Prince Harry reemerges for Rugby League World Cup draw

Prince Harry reemerges for Rugby League World Cup draw

Prince Harry oversaw the 2021 Rugby League World Cup draw in his first public engagement since the
Prince Harry oversaw the Rugby League 2021 World Cup draw in his first public engagement since the bombshell announcement of his and wife Meghan quitting as full-time royals AFP/Jeremy Selwyn

LONDON: Holders Australia will face Fiji, Italy and Scotland at next year's Rugby League World Cup following Thursday's (Jan 16) group stage draw that took place under the keen eye of Prince Harry, who made his first public appearance since announcing he and his wife Meghan were to quit as full-time royals.

Harry, 35, is patron of the Rugby Football League, the sport's governing body in England, and his participation in the draw at Buckingham Palace was planned long before last week's shock announcement.

Eleven-time winners Australia should have little trouble progressing from Group B with only 2017 semi-finalists Fiji looking capable of giving them a run for their money.

Hosts England - beaten 6-0 in the 2017 final by Australia - will have Samoa, France and Greece in Group A.

Samoa may be bolstered by the presence of New Zealand rugby union great Sonny Bill Williams who has switched back to league.

The 34-year-old played 12 Tests for New Zealand in rugby league including a game against Samoa in 2013, but he is eligible to play for the Samoans through his father's heritage.

The Kiwis for their part have Ireland, Lebanon - who were narrowly beaten by Tonga in the last eight in 2017 - and Jamaica in Group C.

Semi-finalists last time out, the Tongans are in Group D alongside fellow Pacific Islanders Papua New Guinea, Wales and the Cook Islands.

The tournament kicks off with England taking on Samoa in Newcastle on October 23 and runs till November 27.

ANNOUNCEMENT MADE UNILATERALLY

The couple want to step back as senior royals, split their time between Britain and Canada, become financially independent from official royal funding and pull out of the palace's media arrangements.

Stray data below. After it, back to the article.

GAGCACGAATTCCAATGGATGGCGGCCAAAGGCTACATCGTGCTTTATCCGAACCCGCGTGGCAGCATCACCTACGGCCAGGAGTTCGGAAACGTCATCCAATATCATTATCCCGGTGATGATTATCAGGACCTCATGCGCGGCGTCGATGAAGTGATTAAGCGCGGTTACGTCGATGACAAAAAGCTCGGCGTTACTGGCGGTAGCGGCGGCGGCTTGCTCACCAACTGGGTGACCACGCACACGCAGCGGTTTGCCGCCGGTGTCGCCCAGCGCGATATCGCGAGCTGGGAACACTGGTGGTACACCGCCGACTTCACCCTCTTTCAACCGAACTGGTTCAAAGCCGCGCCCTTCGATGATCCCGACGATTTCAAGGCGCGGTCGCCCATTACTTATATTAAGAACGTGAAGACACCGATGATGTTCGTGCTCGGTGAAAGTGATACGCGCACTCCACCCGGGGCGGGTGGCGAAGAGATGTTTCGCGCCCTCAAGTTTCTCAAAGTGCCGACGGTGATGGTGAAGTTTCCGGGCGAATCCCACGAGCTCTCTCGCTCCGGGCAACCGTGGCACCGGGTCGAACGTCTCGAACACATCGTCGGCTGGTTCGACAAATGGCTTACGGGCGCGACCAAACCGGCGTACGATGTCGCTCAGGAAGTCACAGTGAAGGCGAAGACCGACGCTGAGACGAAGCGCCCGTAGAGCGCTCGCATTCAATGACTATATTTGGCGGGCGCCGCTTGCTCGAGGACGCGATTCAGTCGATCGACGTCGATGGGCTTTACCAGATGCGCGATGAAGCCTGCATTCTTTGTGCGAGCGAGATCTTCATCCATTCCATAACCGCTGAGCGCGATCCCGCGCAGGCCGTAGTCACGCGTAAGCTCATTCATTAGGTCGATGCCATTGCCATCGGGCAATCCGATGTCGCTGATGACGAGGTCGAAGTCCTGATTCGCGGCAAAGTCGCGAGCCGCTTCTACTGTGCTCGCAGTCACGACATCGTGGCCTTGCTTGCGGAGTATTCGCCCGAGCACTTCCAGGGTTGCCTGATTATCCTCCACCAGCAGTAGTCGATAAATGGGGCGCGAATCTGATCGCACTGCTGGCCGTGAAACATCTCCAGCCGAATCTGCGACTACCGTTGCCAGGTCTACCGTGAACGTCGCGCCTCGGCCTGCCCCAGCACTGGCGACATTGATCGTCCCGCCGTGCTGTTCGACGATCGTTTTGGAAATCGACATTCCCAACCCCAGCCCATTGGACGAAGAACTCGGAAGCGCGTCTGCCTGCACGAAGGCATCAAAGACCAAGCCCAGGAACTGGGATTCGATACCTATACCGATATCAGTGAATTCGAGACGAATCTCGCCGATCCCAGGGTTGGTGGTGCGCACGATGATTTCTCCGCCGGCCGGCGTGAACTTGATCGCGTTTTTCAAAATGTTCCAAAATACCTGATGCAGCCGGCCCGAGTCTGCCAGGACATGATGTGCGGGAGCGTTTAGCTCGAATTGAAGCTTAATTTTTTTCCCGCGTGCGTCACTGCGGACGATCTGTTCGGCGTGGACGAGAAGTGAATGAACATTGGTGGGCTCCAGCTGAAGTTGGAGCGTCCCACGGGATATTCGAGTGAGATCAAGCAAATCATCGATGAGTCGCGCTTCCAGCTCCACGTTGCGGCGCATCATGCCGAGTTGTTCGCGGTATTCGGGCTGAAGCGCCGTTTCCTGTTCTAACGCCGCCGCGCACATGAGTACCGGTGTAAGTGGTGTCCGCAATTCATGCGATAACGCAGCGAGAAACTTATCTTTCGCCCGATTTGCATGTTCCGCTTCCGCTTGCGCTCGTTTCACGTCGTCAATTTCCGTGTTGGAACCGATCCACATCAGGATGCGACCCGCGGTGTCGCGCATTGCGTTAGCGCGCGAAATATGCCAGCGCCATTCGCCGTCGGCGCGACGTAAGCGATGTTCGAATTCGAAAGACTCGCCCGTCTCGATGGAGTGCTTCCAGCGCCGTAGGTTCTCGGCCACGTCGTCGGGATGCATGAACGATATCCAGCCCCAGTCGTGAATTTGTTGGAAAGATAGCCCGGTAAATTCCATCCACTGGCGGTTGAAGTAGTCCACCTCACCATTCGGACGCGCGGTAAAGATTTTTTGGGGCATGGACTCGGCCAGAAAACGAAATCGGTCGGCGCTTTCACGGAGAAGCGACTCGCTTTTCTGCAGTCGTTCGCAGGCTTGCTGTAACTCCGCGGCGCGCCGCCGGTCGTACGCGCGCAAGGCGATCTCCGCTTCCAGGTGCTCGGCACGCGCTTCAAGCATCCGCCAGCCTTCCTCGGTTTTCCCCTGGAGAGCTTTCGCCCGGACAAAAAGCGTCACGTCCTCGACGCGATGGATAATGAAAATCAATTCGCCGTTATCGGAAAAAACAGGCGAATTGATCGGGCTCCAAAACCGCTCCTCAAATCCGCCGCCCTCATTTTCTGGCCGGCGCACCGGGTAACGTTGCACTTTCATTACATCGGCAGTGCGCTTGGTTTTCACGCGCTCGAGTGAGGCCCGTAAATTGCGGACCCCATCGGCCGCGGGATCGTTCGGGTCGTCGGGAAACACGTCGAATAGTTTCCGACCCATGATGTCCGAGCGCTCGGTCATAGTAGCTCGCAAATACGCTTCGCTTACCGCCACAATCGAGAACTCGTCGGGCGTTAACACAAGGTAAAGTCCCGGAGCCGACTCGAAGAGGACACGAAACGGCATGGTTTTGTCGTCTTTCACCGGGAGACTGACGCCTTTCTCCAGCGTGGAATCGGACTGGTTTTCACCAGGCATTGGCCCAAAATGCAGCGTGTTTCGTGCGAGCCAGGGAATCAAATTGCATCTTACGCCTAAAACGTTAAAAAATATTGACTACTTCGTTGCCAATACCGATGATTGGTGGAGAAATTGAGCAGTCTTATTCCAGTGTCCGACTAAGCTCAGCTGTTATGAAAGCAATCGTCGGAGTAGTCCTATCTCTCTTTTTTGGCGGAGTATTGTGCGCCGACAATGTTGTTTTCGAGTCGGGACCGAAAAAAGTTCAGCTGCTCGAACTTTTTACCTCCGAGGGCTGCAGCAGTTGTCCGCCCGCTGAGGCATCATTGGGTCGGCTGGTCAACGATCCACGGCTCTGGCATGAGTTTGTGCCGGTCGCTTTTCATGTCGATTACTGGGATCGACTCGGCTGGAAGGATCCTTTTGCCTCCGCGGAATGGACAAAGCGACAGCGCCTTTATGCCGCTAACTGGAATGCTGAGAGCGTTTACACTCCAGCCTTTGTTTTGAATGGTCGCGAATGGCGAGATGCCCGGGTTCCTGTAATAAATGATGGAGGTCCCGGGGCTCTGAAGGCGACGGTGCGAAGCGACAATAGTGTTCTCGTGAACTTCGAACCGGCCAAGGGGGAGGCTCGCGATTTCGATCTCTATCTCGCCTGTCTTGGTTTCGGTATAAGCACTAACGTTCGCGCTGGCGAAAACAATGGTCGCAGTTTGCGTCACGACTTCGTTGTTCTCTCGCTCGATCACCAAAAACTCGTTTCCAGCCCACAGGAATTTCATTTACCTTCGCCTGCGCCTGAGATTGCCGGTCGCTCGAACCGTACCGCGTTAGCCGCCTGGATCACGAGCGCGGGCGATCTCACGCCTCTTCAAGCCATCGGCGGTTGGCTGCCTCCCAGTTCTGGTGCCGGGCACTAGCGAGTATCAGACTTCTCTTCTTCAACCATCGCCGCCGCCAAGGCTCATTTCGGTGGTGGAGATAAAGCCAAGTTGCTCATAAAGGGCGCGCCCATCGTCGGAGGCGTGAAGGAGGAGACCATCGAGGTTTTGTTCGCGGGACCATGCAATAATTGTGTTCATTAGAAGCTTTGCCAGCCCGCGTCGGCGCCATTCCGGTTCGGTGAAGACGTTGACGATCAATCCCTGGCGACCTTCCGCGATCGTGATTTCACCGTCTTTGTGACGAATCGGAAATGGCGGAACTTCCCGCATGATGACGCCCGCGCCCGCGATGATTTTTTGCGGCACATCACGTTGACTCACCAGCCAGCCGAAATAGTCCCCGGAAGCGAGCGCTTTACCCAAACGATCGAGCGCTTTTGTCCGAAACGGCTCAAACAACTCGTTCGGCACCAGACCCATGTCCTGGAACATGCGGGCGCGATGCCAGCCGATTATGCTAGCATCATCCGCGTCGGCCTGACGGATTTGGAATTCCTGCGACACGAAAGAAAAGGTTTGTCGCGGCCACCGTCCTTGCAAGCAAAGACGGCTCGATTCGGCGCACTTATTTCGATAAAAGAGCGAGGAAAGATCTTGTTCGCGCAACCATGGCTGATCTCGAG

They made the announcement unilaterally on a new website - without first squaring their wishes with Queen Elizabeth II.

Harry was summoned to a hastily-arranged family meeting on Monday with his grandmother, father Prince Charles and brother Prince William to thrash out a way forward.

The final outcome is set to be determined in the coming days.

Harry will now face the tricky decision of whether to say anything about the rolling storm as he hosts the draw from 1200 GMT.

INVICTUS GAMES

Harry on Wednesday announced in a video message that the sixth Invictus Games for wounded military veterans will be held in Dusseldorf in Germany in 2022.

He made no mention of the crisis or his future plans.

"They (Dusseldorf) will be exemplary hosts in picking up the mantle and showcasing what sport continues to do for these inspirational men and women in their recovery," he said.

Harry, who spent 10 years in the British army, serving two tours of duty in Afghanistan, founded the Paralympics-style event in 2014. It is considered as one of his major achievements.

Harry and Meghan spent six weeks over Christmas on Vancouver Island on Canada's Pacific west coast and the duchess has returned after briefly coming back to Britain.

The 38-year-old US former television actress visited two women's charities in Vancouver on Tuesday.

One was the Downtown Eastside Women's Centre, a non-profit organisation that provides support to women who are fleeing violence, dealing with homelessness or living in poverty.

"She was very interested in what goes on for women in this community, who we all know are marginalised," said Kate Gibson, the centre's acting executive director.

The second, Justice for Girls, also said Meghan had stopped by, tweeting photos on Wednesday.

She discussed "climate justice for girls and the rights of Indigenous peoples", said the group, which helps teenage girls who live in poverty.

Despite Canadians' affection for the royal couple, who married at Windsor Castle in May 2018, a large majority (73 per cent) do not wish to foot security or other costs for their relocation, according to an Angus Reid Institute survey.

LEGAL BATTLE

Besides the ructions in the royal family, Meghan could face yet more upheaval with her own family - potentially facing her own estranged father Thomas Markle in court.

He showed The Mail on Sunday an August 2018 handwritten letter to him from his daughter, which the weekly tabloid published in February last year.

Meghan filed a claim in October against publishers Associated Newspapers over the alleged misuse of private information, infringement of copyright and breach of the Data Protection Act 2018.

The weekly newspaper has now issued its defence, raising the possibility that Meghan and her father could be called to testify against each another in England's High Court.

The front page of the Daily Mail - The Mail on Sunday's sister paper - said Wednesday that Thomas Markle was prepared to give evidence.

Meanwhile, William, 37, visited one of Britain's most diverse cities - Bradford in northern England - with his wife Kate on Wednesday, as they returned to business as usual since Monday's summit at Queen Elizabeth's Sandringham country residence.

Among their engagements was a visit to a South Asian restaurant and a meeting with former world champion boxer Amir Khan, with whom they discussed mental health in sport.

Both William and Harry have worked together on tackling mental health issues.

Source: AFP

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